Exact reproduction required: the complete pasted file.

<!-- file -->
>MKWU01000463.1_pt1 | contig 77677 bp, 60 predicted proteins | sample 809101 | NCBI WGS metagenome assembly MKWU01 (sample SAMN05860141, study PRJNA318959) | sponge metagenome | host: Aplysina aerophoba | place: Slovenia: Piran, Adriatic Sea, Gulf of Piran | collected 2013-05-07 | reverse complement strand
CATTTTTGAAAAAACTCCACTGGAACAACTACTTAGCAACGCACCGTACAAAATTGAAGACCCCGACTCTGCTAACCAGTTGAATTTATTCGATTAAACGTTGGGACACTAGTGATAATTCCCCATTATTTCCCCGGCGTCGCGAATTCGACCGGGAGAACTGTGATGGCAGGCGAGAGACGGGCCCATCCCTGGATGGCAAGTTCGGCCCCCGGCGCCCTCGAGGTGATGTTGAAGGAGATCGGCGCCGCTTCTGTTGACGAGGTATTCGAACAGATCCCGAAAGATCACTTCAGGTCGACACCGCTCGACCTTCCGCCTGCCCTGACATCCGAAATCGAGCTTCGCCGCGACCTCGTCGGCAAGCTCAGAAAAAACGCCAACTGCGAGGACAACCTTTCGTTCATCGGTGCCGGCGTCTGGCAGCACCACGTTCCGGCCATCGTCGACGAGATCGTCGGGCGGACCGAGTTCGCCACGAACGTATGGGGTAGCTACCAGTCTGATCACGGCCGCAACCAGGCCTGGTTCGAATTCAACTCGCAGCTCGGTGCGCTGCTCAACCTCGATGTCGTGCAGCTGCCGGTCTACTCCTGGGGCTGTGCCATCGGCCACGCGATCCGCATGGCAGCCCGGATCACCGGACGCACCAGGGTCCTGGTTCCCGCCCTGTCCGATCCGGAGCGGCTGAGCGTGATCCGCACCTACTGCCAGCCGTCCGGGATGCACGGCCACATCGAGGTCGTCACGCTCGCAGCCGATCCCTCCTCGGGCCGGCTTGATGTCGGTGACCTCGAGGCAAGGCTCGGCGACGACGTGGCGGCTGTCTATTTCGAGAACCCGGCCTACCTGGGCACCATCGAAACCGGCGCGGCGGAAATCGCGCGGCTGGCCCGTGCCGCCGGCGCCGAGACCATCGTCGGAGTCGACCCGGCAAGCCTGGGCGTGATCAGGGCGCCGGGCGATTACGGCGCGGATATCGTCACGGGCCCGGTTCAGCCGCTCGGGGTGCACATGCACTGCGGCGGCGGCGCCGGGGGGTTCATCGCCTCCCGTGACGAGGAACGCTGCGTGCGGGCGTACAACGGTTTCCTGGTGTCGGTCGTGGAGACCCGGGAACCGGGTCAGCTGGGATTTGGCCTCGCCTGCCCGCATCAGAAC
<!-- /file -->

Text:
>MKWU01000463.1_pt1 | contig 77677 bp, 60 predicted proteins | sample 809101 | NCBI WGS metagenome assembly MKWU01 (sample SAMN05860141, study PRJNA318959) | sponge metagenome | host: Aplysina aerophoba | place: Slovenia: Piran, Adriatic Sea, Gulf of Piran | collected 2013-05-07 | reverse complement strand
CATTTTTGAAAAAACTCCACTGGAACAACTACTTAGCAACGCACCGTACAAAATTGAAGACCCCGACTCTGCTAACCAGTTGAATTTATTCGATTAAACGTTGGGACACTAGTGATAATTCCCCATTATTTCCCCGGCGTCGCGAATTCGACCGGGAGAACTGTGATGGCAGGCGAGAGACGGGCCCATCCCTGGATGGCAAGTTCGGCCCCCGGCGCCCTCGAGGTGATGTTGAAGGAGATCGGCGCCGCTTCTGTTGACGAGGTATTCGAACAGATCCCGAAAGATCACTTCAGGTCGACACCGCTCGACCTTCCGCCTGCCCTGACATCCGAAATCGAGCTTCGCCGCGACCTCGTCGGCAAGCTCAGAAAAAACGCCAACTGCGAGGACAACCTTTCGTTCATCGGTGCCGGCGTCTGGCAGCACCACGTTCCGGCCATCGTCGACGAGATCGTCGGGCGGACCGAGTTCGCCACGAACGTATGGGGTAGCTACCAGTCTGATCACGGCCGCAACCAGGCCTGGTTCGAATTCAACTCGCAGCTCGGTGCGCTGCTCAACCTCGATGTCGTGCAGCTGCCGGTCTACTCCTGGGGCTGTGCCATCGGCCACGCGATCCGCATGGCAGCCCGGATCACCGGACGCACCAGGGTCCTGGTTCCCGCCCTGTCCGATCCGGAGCGGCTGAGCGTGATCCGCACCTACTGCCAGCCGTCCGGGATGCACGGCCACATCGAGGTCGTCACGCTCGCAGCCGATCCCTCCTCGGGCCGGCTTGATGTCGGTGACCTCGAGGCAAGGCTCGGCGACGACGTGGCGGCTGTCTATTTCGAGAACCCGGCCTACCTGGGCACCATCGAAACCGGCGCGGCGGAAATCGCGCGGCTGGCCCGTGCCGCCGGCGCCGAGACCATCGTCGGAGTCGACCCGGCAAGCCTGGGCGTGATCAGGGCGCCGGGCGATTACGGCGCGGATATCGTCACGGGCCCGGTTCAGCCGCTCGGGGTGCACATGCACTGCGGCGGCGGCGCCGGGGGGTTCATCGCCTCCCGTGACGAGGAACGCTGCGTGCGGGCGTACAACGGTTTCCTGGTGTCGGTCGTGGAGACCCGGGAACCGGGTCAGCTGGGATTTGGCCTCGCCTGCCCGCATCAGAAC